After the snowstorm that hit St. John’s on January 21, the Sparks Literary Festival organizers had to postpone the event to February 5.

Sparks is a daylong celebration of creative writing in all genres. This year, the Festival is positioning itself in direct opposition to the now infamous provincial book tax. Stickers that say “Literacy is not a luxury” and “Tax junk food, not brain food” will be available, and the organizers are encouraging people to send pictures of their book sale receipts to Premier Ball.

The 2017 line-up mostly features writers from the province, including veterans like Mary Dalton and Michael Crummey, as well as graduate students from the English Department, with support from the Faculty of Humanities and Social Sciences. Because of the rescheduling, there have been some changes to the roster. Justin Brake, Eva Crocker, Phillipa Jones, Bridget Canning and Amy Donovan will be reading but Colin Barrett, Shannon Webb Campbell, Kim Thuy and Tracey Waddleton will no longer present. Most of the day’s program is made up of readings, but there will also be a panel on writing about place. As usual, the winners of the Sparks Poetry Competition and the Sparks Creative Writing Award will be announced in the final session of the day.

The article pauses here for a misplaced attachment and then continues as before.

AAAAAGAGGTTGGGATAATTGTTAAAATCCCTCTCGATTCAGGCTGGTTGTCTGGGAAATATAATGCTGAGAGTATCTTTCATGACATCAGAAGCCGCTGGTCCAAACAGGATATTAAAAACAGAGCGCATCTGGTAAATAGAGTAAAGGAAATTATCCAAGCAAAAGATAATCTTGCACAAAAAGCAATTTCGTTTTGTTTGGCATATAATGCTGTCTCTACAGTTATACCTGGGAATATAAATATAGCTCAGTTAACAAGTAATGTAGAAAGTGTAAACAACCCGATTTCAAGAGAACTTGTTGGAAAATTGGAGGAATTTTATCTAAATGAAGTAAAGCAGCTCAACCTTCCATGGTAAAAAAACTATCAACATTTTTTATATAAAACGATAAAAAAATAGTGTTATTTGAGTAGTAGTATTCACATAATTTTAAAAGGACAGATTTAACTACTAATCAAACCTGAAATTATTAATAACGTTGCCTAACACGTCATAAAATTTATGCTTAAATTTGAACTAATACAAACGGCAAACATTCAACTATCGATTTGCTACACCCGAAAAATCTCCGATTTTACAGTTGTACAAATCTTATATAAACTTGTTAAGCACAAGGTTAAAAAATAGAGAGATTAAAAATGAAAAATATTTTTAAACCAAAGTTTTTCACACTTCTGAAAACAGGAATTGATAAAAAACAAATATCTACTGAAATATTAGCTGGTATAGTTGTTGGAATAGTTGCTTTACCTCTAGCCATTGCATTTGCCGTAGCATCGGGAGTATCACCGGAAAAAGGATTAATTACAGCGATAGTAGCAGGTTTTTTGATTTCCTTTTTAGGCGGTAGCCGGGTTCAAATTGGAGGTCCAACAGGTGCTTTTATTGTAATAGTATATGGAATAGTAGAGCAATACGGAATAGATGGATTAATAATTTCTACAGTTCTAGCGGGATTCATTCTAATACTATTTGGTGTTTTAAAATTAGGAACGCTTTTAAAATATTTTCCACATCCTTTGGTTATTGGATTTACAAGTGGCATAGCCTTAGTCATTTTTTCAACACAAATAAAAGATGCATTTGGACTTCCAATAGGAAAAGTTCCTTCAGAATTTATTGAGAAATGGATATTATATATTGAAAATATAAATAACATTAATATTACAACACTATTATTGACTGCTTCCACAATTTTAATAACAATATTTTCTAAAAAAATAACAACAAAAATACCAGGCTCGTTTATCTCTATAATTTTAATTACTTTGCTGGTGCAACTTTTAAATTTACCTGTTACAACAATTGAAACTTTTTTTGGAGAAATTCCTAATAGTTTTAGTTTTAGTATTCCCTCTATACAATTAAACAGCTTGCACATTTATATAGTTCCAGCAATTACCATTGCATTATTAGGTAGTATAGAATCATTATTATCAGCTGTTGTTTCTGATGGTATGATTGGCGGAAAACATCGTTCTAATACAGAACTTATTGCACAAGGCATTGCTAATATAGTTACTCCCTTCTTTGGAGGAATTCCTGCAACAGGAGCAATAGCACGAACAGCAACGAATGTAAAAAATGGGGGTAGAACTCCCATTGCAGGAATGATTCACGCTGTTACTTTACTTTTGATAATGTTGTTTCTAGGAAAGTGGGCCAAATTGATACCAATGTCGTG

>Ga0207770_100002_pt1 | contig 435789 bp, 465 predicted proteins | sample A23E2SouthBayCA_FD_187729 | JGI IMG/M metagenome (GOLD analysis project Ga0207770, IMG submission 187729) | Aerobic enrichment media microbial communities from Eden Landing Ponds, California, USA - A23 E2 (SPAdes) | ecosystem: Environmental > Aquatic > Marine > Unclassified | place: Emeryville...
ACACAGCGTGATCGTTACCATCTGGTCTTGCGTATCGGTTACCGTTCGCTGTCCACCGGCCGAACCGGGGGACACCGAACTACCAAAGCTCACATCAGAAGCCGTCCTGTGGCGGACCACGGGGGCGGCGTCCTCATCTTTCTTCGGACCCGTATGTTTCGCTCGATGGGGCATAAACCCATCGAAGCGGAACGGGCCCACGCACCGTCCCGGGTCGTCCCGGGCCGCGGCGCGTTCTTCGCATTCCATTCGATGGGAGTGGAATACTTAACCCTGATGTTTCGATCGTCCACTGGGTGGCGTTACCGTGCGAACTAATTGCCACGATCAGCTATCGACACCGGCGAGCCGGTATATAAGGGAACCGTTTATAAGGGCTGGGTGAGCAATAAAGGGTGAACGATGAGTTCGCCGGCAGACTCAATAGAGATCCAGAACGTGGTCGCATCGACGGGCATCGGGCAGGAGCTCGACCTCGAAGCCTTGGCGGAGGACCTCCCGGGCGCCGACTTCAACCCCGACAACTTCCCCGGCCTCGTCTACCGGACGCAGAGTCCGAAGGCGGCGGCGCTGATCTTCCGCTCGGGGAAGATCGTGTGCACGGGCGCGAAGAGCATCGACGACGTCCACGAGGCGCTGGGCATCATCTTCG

The benefit of putting local writers at the festival forefront is not only that they have better chances of traveling to MUN regardless of the weather, but the focus on Newfoundland and Labrador authors positions local literature as an integral part of our culture. It reminds us of what we have to lose. Considering their lack of $upport from the government, it is clear this is an especially important time to stand by our writers. Events like Sparks help to galvanize the province’s literary scene. Besides that, there is nothing like a day of well-put words to help a person cope with dreary weather and drearier politics.

Sparks Literary Festival takes place in the Suncor Energy Hall in the M.O Morgan Music Building on February 5 from 11 am to 6 pm.